Nokia 2.1, Nokia 3.1, and Nokia 5.1 are now official: Here's everything you need to know

HMD Global unveiled the 2018 refresh to the Nokia 6 earlier this year, and the company is now doing the same for the rest of its budget lineup. The Nokia 2.1, Nokia 3.1, and the Nokia 5.1 slot in at the same price points as their predecessors, offering key updates that make them competitive in the latter half of 2018.

The key change for 2018 is that the Nokia 3.1 and Nokia 5.1 are making the switch to an 18:9 form factor, much like the mid-range Nokia 7 Plus. The Nokia 3.1 continues to be powered by a MediaTek chipset — like the Nokia 3 — but this time around HMD is using a MediaTek SoC in the Nokia 5.1 as well, touting significant gains in performance.

What hasn't changed is HMD's commitment to timely updates. The Nokia 3.1 and 5.1 are based on Android One, and will receive two platform updates as well as three years' worth of security patches.

The Nokia 2.1, meanwhile, is becoming a part of the Android Go initiative. The phone comes with lightweight versions of popular Google services, including Search, Gmail, Assistant, Maps, and YouTube, and will also receive fast updates. Here's everything you need to know about HMD's latest phones.

Nokia 2.1, Nokia 3.1, and Nokia 5.1: Specs

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CategoryNokia 2.1Nokia 3.1Nokia 5.1
Operating systemAndroid 8.1 Oreo (Go Edition)Android 8.1 OreoAndroid 8.1 Oreo
Display5.5-inch 16:9 720p (1280x720)
Oleophobic coating
5.2-inch 18:9 HD+ (1440x720)
Oleophobic coating
Gorilla Glass
5.5-inch 18:9 FHD+ (2160x1080)
Gorilla Glass
ChipsetQuad-core Qualcomm Snapdragon 425
4x1.40GHz Cortex A53
Octa-core MediaTek MT6750
8x1.50GHz Cortex A3
Octa-core MediaTek Helio P18
Up to 2.0GHz
GPUAdreno 308Mali-T860 MP2Mali T720 MP3
MicroSD slotYesYesYes
Rear camera8MP13MP16MP
Front camera5MP8MP8MP
ChargingMicroUSB 2.0MicroUSB 2.0MicroUSB 2.0
SecurityPasscodeFingerprint sensorFingerprint sensor
ConnectivityWi-Fi 802.11b/g/n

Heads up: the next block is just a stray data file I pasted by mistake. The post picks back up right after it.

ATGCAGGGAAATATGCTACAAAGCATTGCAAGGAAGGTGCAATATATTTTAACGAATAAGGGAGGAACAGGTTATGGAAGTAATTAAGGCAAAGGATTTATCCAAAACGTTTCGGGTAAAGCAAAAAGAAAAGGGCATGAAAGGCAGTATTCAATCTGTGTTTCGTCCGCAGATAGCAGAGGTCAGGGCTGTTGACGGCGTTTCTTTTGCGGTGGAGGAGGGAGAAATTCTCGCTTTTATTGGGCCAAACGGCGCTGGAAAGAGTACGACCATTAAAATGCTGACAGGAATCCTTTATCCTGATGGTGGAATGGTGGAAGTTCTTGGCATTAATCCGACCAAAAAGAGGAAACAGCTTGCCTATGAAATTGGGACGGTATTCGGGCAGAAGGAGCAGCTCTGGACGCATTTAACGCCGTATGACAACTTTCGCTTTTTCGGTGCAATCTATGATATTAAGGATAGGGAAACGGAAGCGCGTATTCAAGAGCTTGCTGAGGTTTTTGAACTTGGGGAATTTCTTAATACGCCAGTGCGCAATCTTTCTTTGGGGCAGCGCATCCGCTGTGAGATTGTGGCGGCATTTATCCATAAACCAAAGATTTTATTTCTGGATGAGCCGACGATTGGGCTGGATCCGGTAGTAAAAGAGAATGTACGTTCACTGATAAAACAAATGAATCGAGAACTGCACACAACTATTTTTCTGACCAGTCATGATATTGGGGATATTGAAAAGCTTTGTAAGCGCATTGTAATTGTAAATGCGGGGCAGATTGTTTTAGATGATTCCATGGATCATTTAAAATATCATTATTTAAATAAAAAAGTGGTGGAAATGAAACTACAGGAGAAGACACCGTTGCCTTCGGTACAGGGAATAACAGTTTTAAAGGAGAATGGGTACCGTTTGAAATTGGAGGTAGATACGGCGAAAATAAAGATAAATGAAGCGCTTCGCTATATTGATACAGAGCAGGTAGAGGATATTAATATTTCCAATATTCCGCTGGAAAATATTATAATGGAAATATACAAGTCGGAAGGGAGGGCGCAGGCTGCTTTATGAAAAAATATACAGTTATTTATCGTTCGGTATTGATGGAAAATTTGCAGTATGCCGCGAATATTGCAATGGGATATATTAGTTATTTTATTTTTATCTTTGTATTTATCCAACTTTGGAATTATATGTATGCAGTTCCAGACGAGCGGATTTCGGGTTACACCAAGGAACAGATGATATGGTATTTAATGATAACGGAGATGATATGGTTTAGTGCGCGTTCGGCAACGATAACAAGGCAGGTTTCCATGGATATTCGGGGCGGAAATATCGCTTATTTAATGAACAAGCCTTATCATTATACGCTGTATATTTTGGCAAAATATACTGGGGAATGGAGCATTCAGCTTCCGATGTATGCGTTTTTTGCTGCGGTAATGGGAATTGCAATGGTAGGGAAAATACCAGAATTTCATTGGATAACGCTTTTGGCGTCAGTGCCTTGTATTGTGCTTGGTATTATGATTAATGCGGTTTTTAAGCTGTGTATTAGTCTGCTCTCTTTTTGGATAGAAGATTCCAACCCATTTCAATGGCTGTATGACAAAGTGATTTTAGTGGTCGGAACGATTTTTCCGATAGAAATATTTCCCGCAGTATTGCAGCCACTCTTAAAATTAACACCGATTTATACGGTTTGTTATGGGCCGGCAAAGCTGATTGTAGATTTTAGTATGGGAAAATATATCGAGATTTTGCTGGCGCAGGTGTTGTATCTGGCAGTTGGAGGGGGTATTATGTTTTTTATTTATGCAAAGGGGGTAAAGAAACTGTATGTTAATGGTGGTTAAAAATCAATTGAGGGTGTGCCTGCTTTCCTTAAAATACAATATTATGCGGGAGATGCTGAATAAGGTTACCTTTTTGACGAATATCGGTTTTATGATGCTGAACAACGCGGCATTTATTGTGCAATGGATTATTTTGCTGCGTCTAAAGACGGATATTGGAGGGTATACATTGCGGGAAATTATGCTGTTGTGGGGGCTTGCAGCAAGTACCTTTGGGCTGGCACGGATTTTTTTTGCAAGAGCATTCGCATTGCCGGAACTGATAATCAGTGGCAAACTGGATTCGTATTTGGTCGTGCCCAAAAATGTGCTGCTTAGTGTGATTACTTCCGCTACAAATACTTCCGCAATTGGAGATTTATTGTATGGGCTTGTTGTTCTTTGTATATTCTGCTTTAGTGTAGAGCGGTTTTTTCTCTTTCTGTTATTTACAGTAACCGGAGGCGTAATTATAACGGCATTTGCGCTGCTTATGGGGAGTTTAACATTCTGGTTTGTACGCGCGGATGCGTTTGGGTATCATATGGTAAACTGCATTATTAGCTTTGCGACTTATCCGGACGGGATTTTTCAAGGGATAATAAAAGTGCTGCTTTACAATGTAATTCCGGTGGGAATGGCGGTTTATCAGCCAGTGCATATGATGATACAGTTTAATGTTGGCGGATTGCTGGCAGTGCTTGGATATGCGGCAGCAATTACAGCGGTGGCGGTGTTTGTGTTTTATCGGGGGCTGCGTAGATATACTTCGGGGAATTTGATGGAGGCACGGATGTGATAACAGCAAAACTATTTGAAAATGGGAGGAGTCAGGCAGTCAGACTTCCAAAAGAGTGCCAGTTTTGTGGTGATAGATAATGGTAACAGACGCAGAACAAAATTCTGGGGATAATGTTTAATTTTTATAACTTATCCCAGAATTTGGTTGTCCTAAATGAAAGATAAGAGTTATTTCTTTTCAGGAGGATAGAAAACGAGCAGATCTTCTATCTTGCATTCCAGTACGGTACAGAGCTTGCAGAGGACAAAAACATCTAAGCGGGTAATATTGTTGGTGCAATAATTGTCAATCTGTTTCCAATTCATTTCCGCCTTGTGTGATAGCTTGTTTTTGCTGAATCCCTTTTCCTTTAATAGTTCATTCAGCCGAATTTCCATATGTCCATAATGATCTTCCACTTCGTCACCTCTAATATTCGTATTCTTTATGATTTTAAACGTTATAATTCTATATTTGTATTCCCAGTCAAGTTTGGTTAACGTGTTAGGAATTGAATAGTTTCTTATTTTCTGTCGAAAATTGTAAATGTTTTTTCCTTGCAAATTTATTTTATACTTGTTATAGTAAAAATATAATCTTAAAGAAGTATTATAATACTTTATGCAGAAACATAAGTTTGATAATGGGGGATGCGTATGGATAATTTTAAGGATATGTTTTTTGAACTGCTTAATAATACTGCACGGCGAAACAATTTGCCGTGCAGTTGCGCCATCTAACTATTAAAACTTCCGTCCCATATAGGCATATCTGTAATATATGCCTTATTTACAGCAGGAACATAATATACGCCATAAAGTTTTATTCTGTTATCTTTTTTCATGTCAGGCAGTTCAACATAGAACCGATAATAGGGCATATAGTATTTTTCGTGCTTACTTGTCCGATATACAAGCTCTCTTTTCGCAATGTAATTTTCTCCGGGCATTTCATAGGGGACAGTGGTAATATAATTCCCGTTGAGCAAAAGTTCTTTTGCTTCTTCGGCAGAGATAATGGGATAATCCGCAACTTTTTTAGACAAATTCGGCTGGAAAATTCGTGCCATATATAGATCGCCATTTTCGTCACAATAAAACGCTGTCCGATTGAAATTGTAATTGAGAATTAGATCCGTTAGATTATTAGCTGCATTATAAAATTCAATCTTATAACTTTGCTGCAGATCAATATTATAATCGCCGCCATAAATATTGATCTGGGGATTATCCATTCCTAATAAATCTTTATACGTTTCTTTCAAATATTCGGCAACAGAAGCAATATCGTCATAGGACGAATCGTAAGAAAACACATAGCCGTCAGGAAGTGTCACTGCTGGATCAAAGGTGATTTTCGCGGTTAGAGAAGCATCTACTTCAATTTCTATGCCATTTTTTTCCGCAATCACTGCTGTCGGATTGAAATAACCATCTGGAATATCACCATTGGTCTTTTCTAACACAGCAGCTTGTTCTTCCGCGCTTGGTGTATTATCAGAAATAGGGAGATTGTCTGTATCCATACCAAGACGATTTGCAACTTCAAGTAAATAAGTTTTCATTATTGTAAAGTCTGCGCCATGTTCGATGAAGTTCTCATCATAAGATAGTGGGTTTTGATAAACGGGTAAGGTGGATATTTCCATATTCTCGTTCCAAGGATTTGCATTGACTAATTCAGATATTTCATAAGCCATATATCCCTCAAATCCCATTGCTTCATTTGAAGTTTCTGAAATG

Bluetooth 4.2
OTG, 3.5mm jack
Wi-Fi 802.11a/b/g/n
Bluetooth 4.2, NFC
OTG, 3.5mm jack
Wi-Fi 802.11a/b/g/n, Bluetooth 4.2, NFC
FM radio, 3.5mm jack
Dimensions153.6 x 77.6 x 9.67mm
146.25 x 68.65 x 8.7mm
151.1 x 70.73 x 8.27mm
ColorsBlue/Copper, Blue/Silver, Grey/SilverBlue/Copper, Black/Chrome, White/IronCopper, Tempered Blue, Black

Nokia 5.1: Same great design, now 40% faster

Nokia 5.1

Like last year's Nokia 5, the chassis of the Nokia 5.1 is milled out of series 6000 aluminum, and the phone is one of the most durable in this category. The phone sports rounded edges and a "satin" finish at the back, and the fingerprint sensor has been moved to the back of the device. The unibody design eliminates the need for antenna lines, resulting in a cleaner look.

The switch to an 18:9 form factor has allowed HMD to fit a larger 5.5-inch display — up 0.3 inches from the Nokia 5 — in a body 2mm narrower than last year's model. The Nokia 5.1 also comes with a FHD+ panel with a pixel density of 443PPI, significantly higher than the 5.2-inch 720p panel used in last year's model. There's also 2.5D curved glass along the sides, and Gorilla Glass protection.

Under the hood, the key change is that the Nokia 5.1 is now powered by a MediaTek Helio P18 chipset, with HMD saying the octa-core SoC delivers 40% more performance over last year's Snapdragon 430.

We haven't really seen the Helio P18 on any mainstream devices yet (MediaTek's website doesn't even list it), but it comes with eight CPU cores clocked up to 2.0GHz and a Mali T720 GPU. Elsewhere, the Nokia 5.1 features 2GB of RAM with 16GB of storage, or 3GB of RAM along with 32GB of storage, microSD slot, 8MP front shooter, FM radio, NFC (in select markets), Bluetooth 4.2, and a 2970mAh battery (30mAh less than last year).

The rear camera has been upgraded, and is now a 16MP unit that has PDAF and dual-tone flash. The Nokia 5.1 will be going on sale from July, with the 2GB version available for €189 and the 3GB variant retailing for €219. You'll be able to choose from three color options: Copper, Tempered Blue, and Black, with the last variant launching a few weeks later.

Nokia 3.1: 18:9 display and double the number of cores

HMD said that the Nokia 3 was its most successful model on Android, and the company is rolling out key upgrades for 2018. The Nokia 3.1 is picking up a 5.2-inch HD+ (1440x720) display and is powered by the 1.5GHz octa-core MediaTek MT6750 chipset. HMD is touting a 50% boost in performance from the quad-core MediaTek MT6737.

The design sees an aluminum mid-frame with chamfered edges and a polycarbonate back, much like last year's model.

Other specs include 2GB/3GB of RAM, 16GB/32GB of internal storage, microSD slot, 13MP camera, 8MP front camera, Bluetooth 4.2, and a 2990mAh battery.

The phone will be sold in three color options — Blue/Copper, Black/Chrome, and White/Iron — and you'll be able to pick it up starting June. The base 2GB variant will retail for €139, and the 3GB option will set you back €169.